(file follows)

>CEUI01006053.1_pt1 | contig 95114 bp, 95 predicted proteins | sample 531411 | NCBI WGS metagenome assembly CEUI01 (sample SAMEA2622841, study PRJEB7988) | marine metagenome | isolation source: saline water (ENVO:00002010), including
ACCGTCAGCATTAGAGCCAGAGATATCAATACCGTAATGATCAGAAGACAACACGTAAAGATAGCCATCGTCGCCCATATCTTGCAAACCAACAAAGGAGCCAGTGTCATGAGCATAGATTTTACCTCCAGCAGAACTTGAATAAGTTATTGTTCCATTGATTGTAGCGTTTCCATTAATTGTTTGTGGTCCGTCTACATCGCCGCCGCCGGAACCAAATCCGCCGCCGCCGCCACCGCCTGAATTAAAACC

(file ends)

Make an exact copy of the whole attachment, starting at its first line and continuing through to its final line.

>CEUI01006053.1_pt1 | contig 95114 bp, 95 predicted proteins | sample 531411 | NCBI WGS metagenome assembly CEUI01 (sample SAMEA2622841, study PRJEB7988) | marine metagenome | isolation source: saline water (ENVO:00002010), including
ACCGTCAGCATTAGAGCCAGAGATATCAATACCGTAATGATCAGAAGACAACACGTAAAGATAGCCATCGTCGCCCATATCTTGCAAACCAACAAAGGAGCCAGTGTCATGAGCATAGATTTTACCTCCAGCAGAACTTGAATAAGTTATTGTTCCATTGATTGTAGCGTTTCCATTAATTGTTTGTGGTCCGTCTACATCGCCGCCGCCGGAACCAAATCCGCCGCCGCCGCCACCGCCTGAATTAAAACC